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(Don't want to live in a) hub and spoke world - click opera — LiveJournal
February 2010
 
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Mon, Mar. 26th, 2007 01:16 am
(Don't want to live in a) hub and spoke world

85CommentReply

uberdionysus
uberdionysus
Troy Swain: Black Box Miasma
Mon, Mar. 26th, 2007 03:16 pm (UTC)

You can't rebel against a monoculture because monocultures of all sorts take away access to distribution and production.

YouTube and the internet is slowly changing that equation, but I have many friends in the movie industry, and making a film with digital tech is NOT cheap. It's easier to make a film now, but not by much. We all remember the story of El Mariachi or Sex, Lies and Videotape. Getting a decent digital camera is around $3,000, and although anyone in the 'first world' could save enough to start filming in a year, almost no one could afford to make a movie after a year of savings.

But the bigger problem is distribution. It is a monstrous problem, but not so much when you're in a country that supports local filmmaking. Japan and France both demand that theaters show a certain percentage of locally made films, and this means it is much more likely that a young filmmaker will be able to get their film into the theater. They won't have international distribution, but they'll have a ready-made access to a local audience.

YouTube simply isn't equiped to show features, and for now is predisposed to simple clips and the easy-to-digest. We've watched manga and films on YouTube and it's passable, but it sucks. And no one I know is willing to watch a 15 minute home-made movie on YouTube, let alone something that's an hour.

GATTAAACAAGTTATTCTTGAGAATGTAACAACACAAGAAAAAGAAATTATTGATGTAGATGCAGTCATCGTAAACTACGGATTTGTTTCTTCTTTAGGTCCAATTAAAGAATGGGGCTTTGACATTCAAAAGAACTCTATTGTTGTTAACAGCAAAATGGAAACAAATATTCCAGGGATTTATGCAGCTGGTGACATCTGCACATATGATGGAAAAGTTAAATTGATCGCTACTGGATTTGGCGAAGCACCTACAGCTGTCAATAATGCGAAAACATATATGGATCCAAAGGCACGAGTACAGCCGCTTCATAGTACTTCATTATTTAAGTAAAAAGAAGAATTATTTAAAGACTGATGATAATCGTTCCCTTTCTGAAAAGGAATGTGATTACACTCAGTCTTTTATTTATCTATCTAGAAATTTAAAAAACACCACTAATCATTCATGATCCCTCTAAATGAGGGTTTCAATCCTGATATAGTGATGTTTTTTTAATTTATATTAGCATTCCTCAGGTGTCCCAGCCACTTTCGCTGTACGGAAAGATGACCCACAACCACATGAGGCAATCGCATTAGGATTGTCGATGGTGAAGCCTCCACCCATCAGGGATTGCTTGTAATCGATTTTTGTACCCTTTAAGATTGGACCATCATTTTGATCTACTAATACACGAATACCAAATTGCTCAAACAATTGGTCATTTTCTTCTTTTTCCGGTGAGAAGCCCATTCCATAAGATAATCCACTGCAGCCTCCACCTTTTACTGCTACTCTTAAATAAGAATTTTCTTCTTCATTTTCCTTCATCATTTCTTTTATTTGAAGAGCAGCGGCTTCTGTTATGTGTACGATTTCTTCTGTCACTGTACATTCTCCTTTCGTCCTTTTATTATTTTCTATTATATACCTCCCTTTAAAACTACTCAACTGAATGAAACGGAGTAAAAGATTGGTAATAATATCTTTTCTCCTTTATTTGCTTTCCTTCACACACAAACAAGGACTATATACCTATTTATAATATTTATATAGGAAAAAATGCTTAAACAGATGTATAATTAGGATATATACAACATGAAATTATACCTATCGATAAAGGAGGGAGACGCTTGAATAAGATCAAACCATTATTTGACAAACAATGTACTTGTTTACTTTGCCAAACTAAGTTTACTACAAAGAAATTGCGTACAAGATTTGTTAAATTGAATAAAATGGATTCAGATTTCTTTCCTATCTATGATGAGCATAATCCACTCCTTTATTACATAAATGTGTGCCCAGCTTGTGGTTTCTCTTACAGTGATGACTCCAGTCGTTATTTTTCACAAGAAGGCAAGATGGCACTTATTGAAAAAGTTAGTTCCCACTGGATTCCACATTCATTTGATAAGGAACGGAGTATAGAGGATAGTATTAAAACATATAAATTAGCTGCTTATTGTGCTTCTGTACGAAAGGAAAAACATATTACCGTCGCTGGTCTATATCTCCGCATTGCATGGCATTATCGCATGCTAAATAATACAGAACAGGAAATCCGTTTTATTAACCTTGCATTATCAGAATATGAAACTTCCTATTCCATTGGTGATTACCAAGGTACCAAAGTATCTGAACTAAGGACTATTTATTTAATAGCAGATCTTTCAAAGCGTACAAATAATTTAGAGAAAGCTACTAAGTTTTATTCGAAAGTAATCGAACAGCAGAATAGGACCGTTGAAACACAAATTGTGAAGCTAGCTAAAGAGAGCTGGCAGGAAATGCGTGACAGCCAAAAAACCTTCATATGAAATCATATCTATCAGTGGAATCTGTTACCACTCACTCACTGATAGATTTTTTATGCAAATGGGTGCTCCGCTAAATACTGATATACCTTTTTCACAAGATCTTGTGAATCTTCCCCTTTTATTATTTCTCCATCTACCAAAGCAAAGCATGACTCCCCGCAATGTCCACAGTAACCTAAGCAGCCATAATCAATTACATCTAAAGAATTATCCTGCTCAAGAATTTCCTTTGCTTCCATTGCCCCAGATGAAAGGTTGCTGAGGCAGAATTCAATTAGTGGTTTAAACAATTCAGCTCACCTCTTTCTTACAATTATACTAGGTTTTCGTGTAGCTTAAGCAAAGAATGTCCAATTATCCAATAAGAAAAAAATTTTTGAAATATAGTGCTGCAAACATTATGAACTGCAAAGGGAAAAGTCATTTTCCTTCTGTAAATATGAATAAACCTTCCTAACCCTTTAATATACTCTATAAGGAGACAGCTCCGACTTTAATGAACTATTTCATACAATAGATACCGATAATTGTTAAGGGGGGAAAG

So although you're partially right, in the big picture cultural protectionism fosters young artists of the country. It has little to with rebellion and everything to do with access, money, and distribution.

But the larger point is that without the film revolutions of other countries in the last 50 years, U.S. films would suck. Without cultural protectionism, there would be no kung-fu wire works, no Ozu, no Tarkavoski, no John Woo two-gun flying-through-the-air action, no giallo, no Spaghetti Westerns, no Neo-Realism, no jump cuts. No Cassavettes, no Lynch, no Tarrantino, on and on and on.

Yes, we might be on the edge of a revolution, but without something to build on, we're going to get tons of the same old unimagintive bullshit. The only countries that need cultural protectionism are the ones that are losing all of their national filmmakers because they can't compete against multinational marketing and multinational corporations. It's both a question of economics (and monopolies) and protecting diversity in arts.


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